Ghost Flights and Their Impact on the Environment

Despite their name, ghost flights are a real (although unbelievable) and regular occurrence all over the world. Ghost flights are flights that are operated without any passengers on board. These flights take place to keep an airline’s rights to land at an airport, maintain pilot and crew certifications and keep aircraft in the air for maintenance purposes. Without ghost flights, airlines risk losing their most popular and profitable routes and slots to their competitors.

The number of airplanes flying with no passengers on board is surprising to say the least. A report by the Guardian revealed that in the last quarter of 2021, there were nearly 500 ghost flights per month departing from the United Kingdom. The International Air Transport Association (IATA) took issue with the lack of context in the Guardian piece and offered its own take on the matter:

  • Based on the article’s numbers, ghost flights accounted for less than one percent of all flights, even during the height of the pandemic when few people were still flying
  • Some of those flights were carrying materials or repatriating citizens from other countries
  • Slot rules were suspended in the UK during the pandemic

However, their analysis did acknowledge that the slot rule in the EU should likely be reconsidered given environmental concerns across the industry.

Why Do Airplanes Fly Empty?

Airlines need to secure slots at airports for takeoff and landing. At high-traffic airports like Atlanta, LAX or Chicago’s O’Hare, these slots are incredibly valuable. Regulators like the FAA and EASA make sure airlines are using these slots 80 percent of the time to keep them. If they can’t keep those slots in use, they will go to an airline that does have the capacity and demand.

This means airlines will fly from and to these destinations even if the flights are empty or have only a handful of passengers on board if for whatever reason the airline doesn’t have adequate ticket sales or need for a flight at that airport and time.

It’s impossible to elaborate on ghost flights without mentioning the COVID-19 pandemic. With the outbreak of the virus, the aviation industry suffered tremendous losses. There were no flights in and out of major countries like China and South Korea, and very few flights operating in general (even between domestic airports).

The FAA and EASA, encouraged by the IATA, did waive the 80-20 rule temporarily, although the pause only lasted for a matter of months and did not cover the entirety of the nearly year-long lockdown many people endured.

The alternative to running ghost flights was losing valuable slots at high-traffic airports, which would have been made available for purchase by other airlines. Since it was believed the pandemic-related aviation crisis was temporary, airlines preferred to keep their slots rather than give them up and have to bid for them at a later time (this would have likely cost airlines even more money). Consequently, air carriers still needed to fly their regular routes, but many of the flights had either very few passengers on board or were completely empty.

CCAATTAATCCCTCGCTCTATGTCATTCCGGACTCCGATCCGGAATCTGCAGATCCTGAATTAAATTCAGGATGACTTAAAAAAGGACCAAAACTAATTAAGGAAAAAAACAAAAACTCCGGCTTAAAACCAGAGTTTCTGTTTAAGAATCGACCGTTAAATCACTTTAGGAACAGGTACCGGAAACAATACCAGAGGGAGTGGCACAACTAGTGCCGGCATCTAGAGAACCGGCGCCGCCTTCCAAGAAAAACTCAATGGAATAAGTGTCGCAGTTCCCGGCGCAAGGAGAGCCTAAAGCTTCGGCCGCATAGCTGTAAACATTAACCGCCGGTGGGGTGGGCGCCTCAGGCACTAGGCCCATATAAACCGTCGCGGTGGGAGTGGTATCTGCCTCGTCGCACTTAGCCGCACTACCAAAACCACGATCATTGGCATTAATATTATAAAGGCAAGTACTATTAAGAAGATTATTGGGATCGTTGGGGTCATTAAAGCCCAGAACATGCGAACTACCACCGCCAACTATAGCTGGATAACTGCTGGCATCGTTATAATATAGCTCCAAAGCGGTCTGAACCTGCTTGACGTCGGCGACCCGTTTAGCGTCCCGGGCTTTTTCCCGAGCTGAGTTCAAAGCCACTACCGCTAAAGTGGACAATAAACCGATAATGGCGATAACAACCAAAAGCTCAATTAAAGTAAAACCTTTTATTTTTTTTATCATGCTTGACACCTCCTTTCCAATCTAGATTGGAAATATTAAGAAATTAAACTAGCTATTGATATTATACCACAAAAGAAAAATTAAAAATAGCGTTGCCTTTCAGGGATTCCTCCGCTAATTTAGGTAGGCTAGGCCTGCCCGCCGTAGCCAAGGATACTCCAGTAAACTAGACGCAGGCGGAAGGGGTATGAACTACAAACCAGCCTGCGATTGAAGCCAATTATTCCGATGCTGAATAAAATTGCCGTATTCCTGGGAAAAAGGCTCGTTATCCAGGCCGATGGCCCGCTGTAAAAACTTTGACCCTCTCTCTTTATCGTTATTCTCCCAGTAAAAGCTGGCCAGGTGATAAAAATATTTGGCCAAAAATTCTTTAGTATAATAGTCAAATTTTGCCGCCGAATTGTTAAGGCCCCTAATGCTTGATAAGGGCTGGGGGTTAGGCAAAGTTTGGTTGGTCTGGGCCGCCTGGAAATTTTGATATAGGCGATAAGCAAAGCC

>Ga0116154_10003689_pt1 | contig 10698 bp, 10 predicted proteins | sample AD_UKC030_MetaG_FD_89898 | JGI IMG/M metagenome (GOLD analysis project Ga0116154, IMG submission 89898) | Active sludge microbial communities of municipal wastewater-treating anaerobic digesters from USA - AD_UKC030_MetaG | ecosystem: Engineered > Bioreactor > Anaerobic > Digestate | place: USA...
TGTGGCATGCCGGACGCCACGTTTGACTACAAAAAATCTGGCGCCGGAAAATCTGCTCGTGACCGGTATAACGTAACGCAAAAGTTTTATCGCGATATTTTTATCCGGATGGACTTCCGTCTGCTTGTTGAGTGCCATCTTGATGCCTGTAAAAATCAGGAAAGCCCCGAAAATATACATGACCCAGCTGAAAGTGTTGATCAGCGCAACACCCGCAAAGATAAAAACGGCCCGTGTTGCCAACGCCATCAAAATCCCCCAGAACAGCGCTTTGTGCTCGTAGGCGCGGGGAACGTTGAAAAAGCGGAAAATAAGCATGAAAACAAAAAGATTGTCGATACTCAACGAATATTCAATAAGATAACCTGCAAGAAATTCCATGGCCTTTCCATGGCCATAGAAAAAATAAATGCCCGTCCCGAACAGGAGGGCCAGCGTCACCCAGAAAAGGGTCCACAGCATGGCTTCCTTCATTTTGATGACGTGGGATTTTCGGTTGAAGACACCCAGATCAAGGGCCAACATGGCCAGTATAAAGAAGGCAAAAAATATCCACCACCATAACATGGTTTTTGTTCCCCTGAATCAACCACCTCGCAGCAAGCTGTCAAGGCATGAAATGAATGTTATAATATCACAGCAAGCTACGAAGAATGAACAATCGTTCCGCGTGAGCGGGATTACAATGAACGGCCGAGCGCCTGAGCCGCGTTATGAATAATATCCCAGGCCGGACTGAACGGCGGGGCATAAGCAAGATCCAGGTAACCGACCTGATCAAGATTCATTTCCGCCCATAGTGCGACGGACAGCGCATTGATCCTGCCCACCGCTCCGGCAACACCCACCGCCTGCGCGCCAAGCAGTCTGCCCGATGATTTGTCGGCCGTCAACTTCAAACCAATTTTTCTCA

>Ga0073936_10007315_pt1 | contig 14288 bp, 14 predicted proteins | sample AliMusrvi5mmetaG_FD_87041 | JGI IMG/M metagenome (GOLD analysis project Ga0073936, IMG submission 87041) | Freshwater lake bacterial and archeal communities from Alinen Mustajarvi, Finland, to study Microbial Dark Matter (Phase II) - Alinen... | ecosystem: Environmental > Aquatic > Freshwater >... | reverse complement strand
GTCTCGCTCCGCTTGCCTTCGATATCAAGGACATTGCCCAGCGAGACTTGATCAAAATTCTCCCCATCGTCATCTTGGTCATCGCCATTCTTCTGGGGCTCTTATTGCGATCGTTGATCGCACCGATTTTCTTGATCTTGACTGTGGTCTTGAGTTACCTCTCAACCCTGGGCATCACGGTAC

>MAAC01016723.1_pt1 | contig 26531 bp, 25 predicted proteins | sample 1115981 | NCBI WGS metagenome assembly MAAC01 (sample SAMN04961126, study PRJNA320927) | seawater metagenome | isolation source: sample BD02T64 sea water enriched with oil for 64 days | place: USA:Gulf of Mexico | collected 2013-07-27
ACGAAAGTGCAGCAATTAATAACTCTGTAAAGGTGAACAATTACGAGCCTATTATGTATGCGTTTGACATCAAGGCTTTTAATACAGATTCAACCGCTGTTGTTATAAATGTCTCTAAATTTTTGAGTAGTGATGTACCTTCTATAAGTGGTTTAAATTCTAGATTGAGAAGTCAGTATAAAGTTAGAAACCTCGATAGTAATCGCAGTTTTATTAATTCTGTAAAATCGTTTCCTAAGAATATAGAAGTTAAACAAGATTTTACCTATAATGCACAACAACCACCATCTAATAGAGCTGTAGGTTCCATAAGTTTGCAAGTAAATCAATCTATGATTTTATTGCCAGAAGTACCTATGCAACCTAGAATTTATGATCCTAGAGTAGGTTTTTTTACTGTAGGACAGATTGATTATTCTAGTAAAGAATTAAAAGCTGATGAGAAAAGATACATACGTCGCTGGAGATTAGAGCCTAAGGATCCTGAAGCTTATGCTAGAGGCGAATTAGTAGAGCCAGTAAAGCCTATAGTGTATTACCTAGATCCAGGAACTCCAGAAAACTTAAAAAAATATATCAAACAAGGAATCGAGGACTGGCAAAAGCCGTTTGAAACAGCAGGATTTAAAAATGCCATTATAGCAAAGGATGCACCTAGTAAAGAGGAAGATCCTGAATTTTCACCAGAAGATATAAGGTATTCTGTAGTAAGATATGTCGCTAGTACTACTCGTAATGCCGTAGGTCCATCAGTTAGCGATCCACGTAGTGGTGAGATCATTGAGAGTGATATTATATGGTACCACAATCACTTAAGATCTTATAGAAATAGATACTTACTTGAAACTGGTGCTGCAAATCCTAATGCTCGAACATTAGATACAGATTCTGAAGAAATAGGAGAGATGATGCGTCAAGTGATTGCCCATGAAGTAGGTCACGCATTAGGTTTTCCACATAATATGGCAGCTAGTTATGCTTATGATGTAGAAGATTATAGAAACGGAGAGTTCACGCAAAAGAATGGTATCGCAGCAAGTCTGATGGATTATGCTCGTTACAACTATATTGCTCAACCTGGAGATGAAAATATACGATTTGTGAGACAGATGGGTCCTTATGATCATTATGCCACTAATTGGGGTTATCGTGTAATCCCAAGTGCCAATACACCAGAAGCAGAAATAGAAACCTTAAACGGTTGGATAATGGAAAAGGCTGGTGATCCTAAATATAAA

How Do Ghost Flights Impact the Environment?

Airplanes have a significant impact on the environment. The burning of jet fuel releases carbon dioxide and other pollutants into the atmosphere, contributing to global warming and climate change. Airplanes also produce noise pollution, which can be disruptive to wildlife and people living near airports.

Despite its undeniable carbon footprint, air travel comes with many benefits that tend to outweigh the negative environmental impact. But can the same be said about ghost flights? Are ghost flights that big of a problem and if so, what could be done to mitigate it?

For its part, the IATA has provided a fairly lengthy defense of slots but also offered some potential improvements to address both airport capacity and the management of these scarce and valuable slots.

Is There a Ghost Flight Solution?

As the world continues to emerge from the pandemic, air travel continues to resume. While ghost flights are still a regular occurrence, with more and more passengers filling up domestic and international flights, it’s likely the number of empty flights will continue to decline.

To reduce their carbon footprint from redundant and unnecessary air service, airlines in the United States are pushing the Department of Transportation (DOT) to take action and prevent all unnecessary ghost flights.

Since DOT is largely responsible for a safe and environmentally friendly national airport system, it’s in their hands to rethink the minimum service requirements so many commercial airlines are forced to follow to remain afloat.

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